During the next thirty years, Erna Fergusson wrote a number of books reflecting her travels in the Southwest and in Latin America. Several were published by Knopf and others by Armitage Editions and the University of New Mexico Press. After Dancing Gods, she turned her attention to Latin America with Fiesta in Mexico (1934), Guatemala (1937), and Venezuela (1939). A book about the local region, Our Southwest (1940), was followed within the decade by Our Hawaii (1942), Chile (1943), Cuba (1946), Albuquerque (1947), and Murder and Mystery in New Mexico (1948). The latter, which contained illustrations by Peter Hurd, was dedicated to Erna's father, Harvey B. Fergusson. Published in the 1950s were the children's books, Let's Read About Hawaiian Islands (1950) and Hawaii (1950) as well as a second book on Mexico, Mexico Revisited (1955). New Mexico: A Pageant of Three Peoples, first published in 1951, was reissued in 1964. Her Mexican Cookbook (1934), a book of New Mexican recipes, was revised in 1940 and has gone through several printings.

Fergusson's books and articles reveal her ability to write on a wide range of subjects related to the Southwest and to Latin America. She was a hard-working journalist; she read widely before traveling to the places she wrote about, although her material was basically what she saw and heard. Her last book on the Southwest, New Mexico: A Pegeant of Three Peoples, stands as one of her best. It represents the culmination of a lifetime of living in, traveling about, and studying her home state with an affectionate but often critical mind.

Erna Fergusson's contributions to the community were many. She participated actively in civic projects that spanned environmental concerns to the preservation of New Mexico's cultural heritage. Throughout the years, she also demonstrated her loyalty and support for programs and activities at the University of New Mexico. That institution awarded her an honorary degree of Doctor of Letters in 1943.


14 boxes + 93 scrapbooks + oversize folder


Arranged in six series.
  1. Personal Papers (correspondence, journals, notebooks, card files, household records and receipts, and business and family records (Boxes 1 - 4)
  2. Literary and Professional Correspondence (Box 5)
  3. Lectures and Travel Notes (Box 6)
  4. Research and Manuscript Materials (Boxes 7 - 14)
  5. Scrapbooks, inclusive dates 1871-1960 (93 volumes)
  6. Oversize

Detailed Finding Aid

An earlier, more detailed finding aid to the Erna Fergusson papers is also available for browsing.

Related Material

Harvey Butler Fergusson Papers Center for Southwest Research, University of New Mexico Huning-Fergusson Family Papers Center for Southwest Research, University of New Mexico T. M. Pearce Papers Center for Southwest Research, University of New Mexico Women in New Mexico Collection Center for Southwest Research, University of New Mexico Albuquerque and New Mexico Pamphlet Collection Center for Southwest Research, University Libraries, University of New Mexico Southwest Travel Literature Collection Center for Southwest Research, University Libraries, University of New Mexico Ernie Pyle Papers Center for Southwest Research, University Libraries, University of New Mexico Haniel Long Papers Center for Southwest Research, University Libraries, University of New Mexico Robert Gish Papers Center for Southwest Research, University Libraries, University of New Mexico Albuquerque Historical Society Records Center for Southwest Research, University Libraries, University of New Mexico William A. Keleher Papers Center for Southwest Research, University Libraries, University of New Mexico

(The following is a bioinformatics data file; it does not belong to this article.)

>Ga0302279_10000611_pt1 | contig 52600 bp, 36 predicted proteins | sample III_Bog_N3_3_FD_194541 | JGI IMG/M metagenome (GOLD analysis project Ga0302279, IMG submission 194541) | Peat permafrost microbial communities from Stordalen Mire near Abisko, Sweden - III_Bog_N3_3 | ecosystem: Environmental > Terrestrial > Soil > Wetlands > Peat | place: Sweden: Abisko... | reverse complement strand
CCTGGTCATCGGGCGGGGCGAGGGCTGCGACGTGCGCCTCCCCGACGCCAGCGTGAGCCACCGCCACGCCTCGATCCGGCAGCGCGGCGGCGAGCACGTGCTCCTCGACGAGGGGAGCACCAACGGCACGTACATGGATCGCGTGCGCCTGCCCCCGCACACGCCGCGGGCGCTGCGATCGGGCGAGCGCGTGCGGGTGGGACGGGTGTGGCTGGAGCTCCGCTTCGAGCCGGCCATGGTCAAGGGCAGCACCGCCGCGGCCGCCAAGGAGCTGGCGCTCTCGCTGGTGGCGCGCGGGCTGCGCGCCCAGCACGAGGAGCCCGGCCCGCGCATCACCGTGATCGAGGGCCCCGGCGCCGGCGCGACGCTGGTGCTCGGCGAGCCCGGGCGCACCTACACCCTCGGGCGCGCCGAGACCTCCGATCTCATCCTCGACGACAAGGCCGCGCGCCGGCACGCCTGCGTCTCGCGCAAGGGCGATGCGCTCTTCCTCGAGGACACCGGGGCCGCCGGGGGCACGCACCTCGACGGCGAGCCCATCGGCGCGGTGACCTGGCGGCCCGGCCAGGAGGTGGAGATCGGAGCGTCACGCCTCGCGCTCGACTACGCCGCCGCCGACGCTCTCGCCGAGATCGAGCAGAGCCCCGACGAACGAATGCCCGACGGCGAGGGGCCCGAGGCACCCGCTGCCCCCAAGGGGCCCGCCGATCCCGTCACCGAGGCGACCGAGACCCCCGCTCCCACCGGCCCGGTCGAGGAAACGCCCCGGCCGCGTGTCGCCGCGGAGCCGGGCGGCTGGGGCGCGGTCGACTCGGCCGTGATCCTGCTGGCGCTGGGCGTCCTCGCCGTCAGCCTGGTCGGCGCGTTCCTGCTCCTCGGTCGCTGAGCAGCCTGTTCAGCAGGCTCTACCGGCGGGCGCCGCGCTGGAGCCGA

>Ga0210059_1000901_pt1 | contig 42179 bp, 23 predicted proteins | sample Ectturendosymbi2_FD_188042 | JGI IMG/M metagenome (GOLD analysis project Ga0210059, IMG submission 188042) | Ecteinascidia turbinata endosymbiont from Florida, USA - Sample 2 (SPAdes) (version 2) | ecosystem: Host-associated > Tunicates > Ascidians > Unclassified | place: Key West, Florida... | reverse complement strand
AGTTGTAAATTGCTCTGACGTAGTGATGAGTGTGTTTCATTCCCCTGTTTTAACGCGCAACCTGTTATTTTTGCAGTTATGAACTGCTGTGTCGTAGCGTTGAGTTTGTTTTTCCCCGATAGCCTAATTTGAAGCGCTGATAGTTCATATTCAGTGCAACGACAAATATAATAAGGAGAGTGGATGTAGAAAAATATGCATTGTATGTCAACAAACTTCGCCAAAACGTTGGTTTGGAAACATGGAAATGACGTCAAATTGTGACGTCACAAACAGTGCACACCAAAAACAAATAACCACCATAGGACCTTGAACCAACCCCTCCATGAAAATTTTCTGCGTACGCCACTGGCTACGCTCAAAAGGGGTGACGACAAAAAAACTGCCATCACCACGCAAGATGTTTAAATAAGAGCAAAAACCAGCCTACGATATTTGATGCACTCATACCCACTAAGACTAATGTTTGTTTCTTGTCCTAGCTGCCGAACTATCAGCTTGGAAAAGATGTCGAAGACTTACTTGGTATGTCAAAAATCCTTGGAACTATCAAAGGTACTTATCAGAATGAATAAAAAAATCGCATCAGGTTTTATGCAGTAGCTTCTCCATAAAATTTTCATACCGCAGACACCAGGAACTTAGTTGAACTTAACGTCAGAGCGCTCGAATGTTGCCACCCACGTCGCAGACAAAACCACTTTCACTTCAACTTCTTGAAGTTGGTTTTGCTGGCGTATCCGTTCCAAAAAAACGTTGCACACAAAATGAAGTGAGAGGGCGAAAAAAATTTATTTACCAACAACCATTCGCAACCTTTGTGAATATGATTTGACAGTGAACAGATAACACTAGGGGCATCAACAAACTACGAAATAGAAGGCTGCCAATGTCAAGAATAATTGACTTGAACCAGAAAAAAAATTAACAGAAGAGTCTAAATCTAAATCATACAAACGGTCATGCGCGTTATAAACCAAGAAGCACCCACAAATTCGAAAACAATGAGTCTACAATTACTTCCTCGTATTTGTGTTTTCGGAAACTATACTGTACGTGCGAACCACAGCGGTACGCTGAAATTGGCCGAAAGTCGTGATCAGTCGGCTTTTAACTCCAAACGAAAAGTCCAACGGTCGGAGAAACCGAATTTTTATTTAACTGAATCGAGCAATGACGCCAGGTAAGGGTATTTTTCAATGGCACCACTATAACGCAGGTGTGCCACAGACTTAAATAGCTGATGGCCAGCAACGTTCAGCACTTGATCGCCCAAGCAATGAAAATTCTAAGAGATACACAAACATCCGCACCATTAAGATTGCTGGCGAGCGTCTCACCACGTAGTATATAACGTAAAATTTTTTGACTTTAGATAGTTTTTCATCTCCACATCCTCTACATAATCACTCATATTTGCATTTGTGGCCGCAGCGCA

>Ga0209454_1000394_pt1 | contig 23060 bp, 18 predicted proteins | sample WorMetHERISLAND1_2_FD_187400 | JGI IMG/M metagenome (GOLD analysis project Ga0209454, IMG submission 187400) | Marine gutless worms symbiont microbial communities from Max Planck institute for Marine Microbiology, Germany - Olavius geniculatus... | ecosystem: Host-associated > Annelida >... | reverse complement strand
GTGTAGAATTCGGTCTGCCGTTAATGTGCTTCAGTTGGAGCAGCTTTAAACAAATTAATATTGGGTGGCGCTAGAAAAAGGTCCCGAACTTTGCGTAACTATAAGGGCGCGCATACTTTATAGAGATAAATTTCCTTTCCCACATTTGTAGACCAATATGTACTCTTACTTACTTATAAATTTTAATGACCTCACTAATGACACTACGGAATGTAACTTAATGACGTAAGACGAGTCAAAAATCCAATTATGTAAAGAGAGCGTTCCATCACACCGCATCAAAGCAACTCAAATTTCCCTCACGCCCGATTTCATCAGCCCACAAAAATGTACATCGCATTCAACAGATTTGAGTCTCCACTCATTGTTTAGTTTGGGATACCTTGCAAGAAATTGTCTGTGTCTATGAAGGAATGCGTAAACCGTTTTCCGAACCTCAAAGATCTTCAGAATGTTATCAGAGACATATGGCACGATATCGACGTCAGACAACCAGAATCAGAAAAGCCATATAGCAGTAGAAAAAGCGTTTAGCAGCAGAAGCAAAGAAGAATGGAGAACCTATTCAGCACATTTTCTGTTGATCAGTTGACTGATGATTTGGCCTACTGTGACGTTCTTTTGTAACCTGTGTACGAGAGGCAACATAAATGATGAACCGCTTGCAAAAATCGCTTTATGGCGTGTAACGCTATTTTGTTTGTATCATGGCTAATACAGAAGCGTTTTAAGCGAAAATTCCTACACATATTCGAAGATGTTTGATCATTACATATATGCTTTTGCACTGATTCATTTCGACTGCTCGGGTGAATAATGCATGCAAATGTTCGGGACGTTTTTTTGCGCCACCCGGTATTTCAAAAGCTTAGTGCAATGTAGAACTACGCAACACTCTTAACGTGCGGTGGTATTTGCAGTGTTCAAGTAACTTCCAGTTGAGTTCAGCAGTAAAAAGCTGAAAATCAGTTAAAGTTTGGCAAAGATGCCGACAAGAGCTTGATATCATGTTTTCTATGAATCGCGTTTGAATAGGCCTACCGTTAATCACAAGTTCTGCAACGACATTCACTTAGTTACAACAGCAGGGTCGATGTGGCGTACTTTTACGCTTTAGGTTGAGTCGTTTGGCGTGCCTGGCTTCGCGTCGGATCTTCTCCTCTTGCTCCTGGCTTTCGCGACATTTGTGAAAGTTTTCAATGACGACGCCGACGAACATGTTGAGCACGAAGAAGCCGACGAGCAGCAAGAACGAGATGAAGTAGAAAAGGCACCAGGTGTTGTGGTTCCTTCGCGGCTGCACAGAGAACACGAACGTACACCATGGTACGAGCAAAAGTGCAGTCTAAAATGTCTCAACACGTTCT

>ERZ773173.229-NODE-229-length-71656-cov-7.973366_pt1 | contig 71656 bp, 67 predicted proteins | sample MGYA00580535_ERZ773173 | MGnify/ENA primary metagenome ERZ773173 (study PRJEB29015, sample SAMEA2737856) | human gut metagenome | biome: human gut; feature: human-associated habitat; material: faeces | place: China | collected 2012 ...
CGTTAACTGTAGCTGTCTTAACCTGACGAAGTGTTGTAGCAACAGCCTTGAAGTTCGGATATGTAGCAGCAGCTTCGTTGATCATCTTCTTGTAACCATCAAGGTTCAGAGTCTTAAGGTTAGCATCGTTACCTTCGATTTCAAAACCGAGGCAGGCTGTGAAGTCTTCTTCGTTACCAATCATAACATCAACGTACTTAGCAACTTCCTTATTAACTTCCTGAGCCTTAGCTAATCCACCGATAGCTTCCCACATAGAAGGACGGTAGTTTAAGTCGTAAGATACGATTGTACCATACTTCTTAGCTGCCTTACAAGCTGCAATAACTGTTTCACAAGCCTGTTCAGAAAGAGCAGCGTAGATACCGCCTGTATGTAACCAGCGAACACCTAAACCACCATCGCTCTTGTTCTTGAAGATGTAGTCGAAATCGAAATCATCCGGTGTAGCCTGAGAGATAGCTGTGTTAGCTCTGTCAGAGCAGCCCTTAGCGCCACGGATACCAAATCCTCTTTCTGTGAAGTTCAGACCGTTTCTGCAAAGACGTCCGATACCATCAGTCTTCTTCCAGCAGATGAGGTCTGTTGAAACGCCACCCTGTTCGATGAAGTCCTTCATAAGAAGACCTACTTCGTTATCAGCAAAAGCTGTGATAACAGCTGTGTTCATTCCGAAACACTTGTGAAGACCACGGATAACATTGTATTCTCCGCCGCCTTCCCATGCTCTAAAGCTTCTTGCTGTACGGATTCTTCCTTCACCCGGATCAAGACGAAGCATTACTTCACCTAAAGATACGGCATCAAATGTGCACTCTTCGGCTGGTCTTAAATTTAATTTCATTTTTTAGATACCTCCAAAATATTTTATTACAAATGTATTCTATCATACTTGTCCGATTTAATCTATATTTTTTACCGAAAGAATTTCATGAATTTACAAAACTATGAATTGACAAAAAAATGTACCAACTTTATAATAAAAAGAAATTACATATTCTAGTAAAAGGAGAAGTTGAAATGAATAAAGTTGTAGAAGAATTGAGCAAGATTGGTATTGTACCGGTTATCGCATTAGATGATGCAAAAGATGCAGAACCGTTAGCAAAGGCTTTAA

Separated Material

Photographs have been transferred to the Erna Fergusson Photograph Collection.

Relevant Secondary Sources

  • Fergusson, Harvey, Home in the West: An Inquiry into My Origins. New York: Duell, Sloan and Pearce, 1945.
  • Fisher, Irene, "Erna Fergusson," Albuquerque Review (February 8, 1962).
  • Keleher, William A., "Erna Fergusson," The Historical Society of New Mexico Hall of Fame Essays (Albuquerque, 1965).
  • Powell, Lawrence Clark, "First Lady of Letters," New Mexico Magazine, XL (March 1962).
  • Remley, David A., Erna Fergusson. Austin, TX: Steck-Vaughn Co., 1969.
  • Woodward, Dorothy, "Erna Fergusson," New Mexico Quarterly, XXII (Spring 1952).
Finding Aid of the Erna Fergusson Papers, 1846-1964
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Finding aid is in English

Revision Statements

  • June 28, 2004: PUBLIC "-//University of New Mexico::Center for Southwest Research//TEXT (US::NmU::MSS 45 BC::Erna Fergusson Papers)//EN" "nmu1mss45bc.sgml" converted from EAD 1.0 to 2002 by v1to02.xsl (sy2003-10-15).
  • Monday, 20210524: Attribute normal is missing or blank.

Repository Details

Part of the UNM Center for Southwest Research & Special Collections Repository

University of New Mexico Center for Southwest Research & Special Collections
University Libraries, MSC05 3020
1 University of New Mexico
Albuquerque NM 87131